“DANCE is actually the first language of our people,” explains dancer David Gulpilil when talking about the new virtual reality film “Carriberrie”. It’s accessible to the public on all devices at the National Film and […]
ASPEN Island Theatre Company’s venture, The Public Theatre, came to a climax last night with the conclusion of “Four Day Oedipus” and a VIP soirée to mark the 12-day event that has seen part of Civic Square transformed into a Greco-Roman theatre.The “Oedipus” presentation was a moved reading, an effective iteration of this famous play by a dedicated group of actors, headed up by Dene Kermond playing the tragic Theban King.
Preceded by a talk from the ANU scholar Greta Hawes which turned the presentation in to a kind of demonstration – a pity I thought – the reading was presented in a schematic way, umiked, with the strains of “Jingle Bells” emanating from City Walk and dramatically underscored by the sounds of an overflying jet.
Director Julian Hobba and producer Justin Watson will now have time to assess the success of their venture into creating a new public space in the “centre” of Canberra.
“CityNews” reviewers have been keeping an eye on events over the past week and a half, and have reviewed “Sappho in 9 fragments”, the cabaret “Bomb Collar” and “Hamlet [working title]”.
Because the auditorium created from scaffolding in industrial materials by Cox Architecture’s Ronan Moss, was swathed in transparent materials, making it difficult to get a paying public, we have also readily observed the program of performance, films and forums from outside while to-ing and fro-ing between the myriad of arts events taking place at the same time. Increasingly unpredictable weather makes outdoor theatre a chancy thing and, given the predilection of Canberrans for silly season events, another time of the year might have seen more people through the doors instead of the smattering that we sawfor most presentations.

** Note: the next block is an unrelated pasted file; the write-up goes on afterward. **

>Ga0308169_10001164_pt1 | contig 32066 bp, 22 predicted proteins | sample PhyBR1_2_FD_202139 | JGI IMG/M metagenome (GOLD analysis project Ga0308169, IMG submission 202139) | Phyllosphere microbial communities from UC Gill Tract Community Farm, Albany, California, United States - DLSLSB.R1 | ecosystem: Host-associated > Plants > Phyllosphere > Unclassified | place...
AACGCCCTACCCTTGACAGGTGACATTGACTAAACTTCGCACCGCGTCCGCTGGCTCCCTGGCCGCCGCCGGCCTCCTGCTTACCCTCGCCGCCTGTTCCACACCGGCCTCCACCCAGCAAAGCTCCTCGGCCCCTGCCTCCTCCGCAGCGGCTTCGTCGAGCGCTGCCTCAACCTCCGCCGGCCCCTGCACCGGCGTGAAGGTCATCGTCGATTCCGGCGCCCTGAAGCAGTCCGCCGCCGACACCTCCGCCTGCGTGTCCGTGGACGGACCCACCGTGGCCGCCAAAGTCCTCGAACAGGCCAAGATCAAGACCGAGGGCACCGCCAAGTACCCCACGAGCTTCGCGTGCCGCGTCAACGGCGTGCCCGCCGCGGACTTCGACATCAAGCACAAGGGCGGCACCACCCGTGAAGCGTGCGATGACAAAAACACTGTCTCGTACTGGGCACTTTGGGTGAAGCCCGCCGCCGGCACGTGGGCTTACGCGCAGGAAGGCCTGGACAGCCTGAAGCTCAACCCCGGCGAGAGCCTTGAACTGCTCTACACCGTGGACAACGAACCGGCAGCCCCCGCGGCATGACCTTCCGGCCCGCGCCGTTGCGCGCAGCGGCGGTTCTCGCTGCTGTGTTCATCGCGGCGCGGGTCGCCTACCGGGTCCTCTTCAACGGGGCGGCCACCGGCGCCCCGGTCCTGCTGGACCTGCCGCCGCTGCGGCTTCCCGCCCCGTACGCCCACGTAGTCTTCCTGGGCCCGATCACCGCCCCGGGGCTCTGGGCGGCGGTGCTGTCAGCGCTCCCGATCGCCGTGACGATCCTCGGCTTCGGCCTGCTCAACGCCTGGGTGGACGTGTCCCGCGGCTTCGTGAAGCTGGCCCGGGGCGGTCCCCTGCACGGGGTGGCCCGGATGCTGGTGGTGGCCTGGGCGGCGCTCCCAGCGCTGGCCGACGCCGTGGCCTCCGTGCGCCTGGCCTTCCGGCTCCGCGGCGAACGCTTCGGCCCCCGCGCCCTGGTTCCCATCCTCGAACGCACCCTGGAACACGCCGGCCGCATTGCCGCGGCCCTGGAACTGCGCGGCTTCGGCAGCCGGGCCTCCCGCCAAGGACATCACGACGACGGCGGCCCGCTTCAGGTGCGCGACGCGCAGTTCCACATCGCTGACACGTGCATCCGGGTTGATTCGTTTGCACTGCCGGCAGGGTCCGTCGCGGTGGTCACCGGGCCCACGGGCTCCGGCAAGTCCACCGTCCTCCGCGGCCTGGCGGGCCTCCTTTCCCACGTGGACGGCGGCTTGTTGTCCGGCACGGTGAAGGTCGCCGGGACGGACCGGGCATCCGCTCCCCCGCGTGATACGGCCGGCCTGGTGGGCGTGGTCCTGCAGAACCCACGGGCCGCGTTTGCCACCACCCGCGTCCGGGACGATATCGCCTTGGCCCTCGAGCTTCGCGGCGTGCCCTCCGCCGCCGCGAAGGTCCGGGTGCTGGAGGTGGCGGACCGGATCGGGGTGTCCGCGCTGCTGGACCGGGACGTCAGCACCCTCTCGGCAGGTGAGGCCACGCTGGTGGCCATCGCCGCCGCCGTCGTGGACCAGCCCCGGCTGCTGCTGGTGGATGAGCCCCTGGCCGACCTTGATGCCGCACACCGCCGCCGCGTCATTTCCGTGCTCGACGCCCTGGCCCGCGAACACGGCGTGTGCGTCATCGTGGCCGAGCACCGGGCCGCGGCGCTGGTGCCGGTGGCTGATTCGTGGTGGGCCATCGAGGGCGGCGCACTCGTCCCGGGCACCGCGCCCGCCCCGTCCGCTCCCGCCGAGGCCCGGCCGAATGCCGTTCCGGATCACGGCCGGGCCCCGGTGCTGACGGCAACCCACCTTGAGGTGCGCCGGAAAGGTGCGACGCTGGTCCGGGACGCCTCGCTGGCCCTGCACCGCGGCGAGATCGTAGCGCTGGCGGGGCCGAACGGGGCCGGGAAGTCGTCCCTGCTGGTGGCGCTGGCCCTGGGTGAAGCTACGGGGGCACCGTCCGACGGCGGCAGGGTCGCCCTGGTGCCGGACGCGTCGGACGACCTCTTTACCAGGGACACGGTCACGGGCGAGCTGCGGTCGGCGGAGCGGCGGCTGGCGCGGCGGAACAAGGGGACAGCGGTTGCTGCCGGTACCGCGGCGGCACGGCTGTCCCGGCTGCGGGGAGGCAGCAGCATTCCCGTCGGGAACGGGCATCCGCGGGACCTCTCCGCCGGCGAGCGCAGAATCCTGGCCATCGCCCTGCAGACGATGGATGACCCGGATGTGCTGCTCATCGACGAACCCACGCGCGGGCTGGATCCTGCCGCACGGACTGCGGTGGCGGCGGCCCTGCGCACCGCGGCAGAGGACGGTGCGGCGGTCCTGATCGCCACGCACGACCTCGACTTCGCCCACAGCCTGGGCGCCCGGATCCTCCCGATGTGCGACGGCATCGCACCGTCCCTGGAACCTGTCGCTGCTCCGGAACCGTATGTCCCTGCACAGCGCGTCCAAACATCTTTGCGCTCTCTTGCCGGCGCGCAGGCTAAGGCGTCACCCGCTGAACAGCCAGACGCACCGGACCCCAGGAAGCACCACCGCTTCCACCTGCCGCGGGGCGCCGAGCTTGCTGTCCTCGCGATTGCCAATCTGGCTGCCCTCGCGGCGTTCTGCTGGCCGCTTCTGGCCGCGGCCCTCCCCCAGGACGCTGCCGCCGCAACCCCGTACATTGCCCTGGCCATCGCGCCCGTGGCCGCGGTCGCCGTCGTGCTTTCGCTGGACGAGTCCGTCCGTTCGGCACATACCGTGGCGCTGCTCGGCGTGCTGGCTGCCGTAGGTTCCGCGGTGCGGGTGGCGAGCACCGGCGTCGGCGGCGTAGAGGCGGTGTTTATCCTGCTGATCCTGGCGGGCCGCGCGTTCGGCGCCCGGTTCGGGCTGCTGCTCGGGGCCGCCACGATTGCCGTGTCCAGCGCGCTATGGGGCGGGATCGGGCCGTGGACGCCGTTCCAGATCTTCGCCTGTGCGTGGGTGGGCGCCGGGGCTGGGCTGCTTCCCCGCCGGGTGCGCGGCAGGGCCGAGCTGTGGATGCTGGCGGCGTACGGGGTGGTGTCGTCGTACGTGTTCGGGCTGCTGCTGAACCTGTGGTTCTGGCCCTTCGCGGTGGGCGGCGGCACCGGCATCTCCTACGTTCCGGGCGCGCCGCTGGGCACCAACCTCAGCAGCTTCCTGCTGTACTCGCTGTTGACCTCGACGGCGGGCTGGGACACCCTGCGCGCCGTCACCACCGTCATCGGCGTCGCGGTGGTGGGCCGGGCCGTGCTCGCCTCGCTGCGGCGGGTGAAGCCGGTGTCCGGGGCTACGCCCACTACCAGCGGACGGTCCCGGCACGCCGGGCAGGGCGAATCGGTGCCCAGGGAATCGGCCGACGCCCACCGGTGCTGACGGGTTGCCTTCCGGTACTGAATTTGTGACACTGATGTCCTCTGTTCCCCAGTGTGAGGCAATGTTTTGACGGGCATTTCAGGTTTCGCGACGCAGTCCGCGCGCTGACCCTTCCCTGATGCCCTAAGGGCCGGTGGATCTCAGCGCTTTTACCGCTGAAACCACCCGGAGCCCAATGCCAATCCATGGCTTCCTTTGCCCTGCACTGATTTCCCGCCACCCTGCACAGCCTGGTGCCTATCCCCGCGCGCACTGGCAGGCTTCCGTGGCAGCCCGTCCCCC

The recreation of a classical theatre in the middle of Civic Square is an enticing idea, and more than once I found myself wishing Moss’s auditorium were set in stone so that we could enjoy the ambience of the setting all year round.
But, honourably excepting the Multicultural Festival that used to be held in the same location for many years, it is impossible to say that Civic Square actually IS the centre of Canberra – indeed planners have long been scratching the heads to determine where the epicentre might be.
We will be interested to see if The Public Theatre picks itself up and walks elsewhere in the future.